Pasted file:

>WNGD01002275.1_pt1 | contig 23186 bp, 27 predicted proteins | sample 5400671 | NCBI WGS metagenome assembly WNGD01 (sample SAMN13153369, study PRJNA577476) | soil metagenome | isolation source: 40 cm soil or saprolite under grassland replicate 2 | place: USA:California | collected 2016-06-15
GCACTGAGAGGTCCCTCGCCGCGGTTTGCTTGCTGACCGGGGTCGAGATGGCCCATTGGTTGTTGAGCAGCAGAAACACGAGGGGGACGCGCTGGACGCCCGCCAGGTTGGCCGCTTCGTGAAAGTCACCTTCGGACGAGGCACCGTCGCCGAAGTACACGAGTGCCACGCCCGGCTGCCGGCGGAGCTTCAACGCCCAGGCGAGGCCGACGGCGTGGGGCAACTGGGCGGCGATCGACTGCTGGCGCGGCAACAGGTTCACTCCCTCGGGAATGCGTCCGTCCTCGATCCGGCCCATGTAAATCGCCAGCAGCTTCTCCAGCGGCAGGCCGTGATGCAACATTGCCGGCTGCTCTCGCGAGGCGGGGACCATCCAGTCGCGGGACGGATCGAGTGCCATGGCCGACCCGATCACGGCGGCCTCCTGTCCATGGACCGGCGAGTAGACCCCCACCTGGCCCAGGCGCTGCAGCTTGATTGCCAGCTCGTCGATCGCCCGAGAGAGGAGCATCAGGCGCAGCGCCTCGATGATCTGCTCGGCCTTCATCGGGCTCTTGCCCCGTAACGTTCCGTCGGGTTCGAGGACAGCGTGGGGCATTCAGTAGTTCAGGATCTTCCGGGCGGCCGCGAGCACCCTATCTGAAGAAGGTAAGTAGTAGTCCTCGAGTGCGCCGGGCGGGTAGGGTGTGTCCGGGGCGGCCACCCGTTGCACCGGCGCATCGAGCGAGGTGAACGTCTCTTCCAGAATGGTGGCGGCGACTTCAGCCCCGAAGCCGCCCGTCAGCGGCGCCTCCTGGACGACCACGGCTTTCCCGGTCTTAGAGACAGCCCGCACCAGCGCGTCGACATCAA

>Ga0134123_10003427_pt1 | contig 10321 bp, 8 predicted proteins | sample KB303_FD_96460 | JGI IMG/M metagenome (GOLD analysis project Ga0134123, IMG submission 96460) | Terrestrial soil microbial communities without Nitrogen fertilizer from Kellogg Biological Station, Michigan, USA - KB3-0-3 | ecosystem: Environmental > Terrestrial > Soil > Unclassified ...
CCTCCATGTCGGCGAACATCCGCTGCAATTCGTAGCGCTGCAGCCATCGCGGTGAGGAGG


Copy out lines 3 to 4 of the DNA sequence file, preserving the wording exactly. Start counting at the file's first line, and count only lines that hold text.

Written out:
>Ga0134123_10003427_pt1 | contig 10321 bp, 8 predicted proteins | sample KB303_FD_96460 | JGI IMG/M metagenome (GOLD analysis project Ga0134123, IMG submission 96460) | Terrestrial soil microbial communities without Nitrogen fertilizer from Kellogg Biological Station, Michigan, USA - KB3-0-3 | ecosystem: Environmental > Terrestrial > Soil > Unclassified ...
CCTCCATGTCGGCGAACATCCGCTGCAATTCGTAGCGCTGCAGCCATCGCGGTGAGGAGG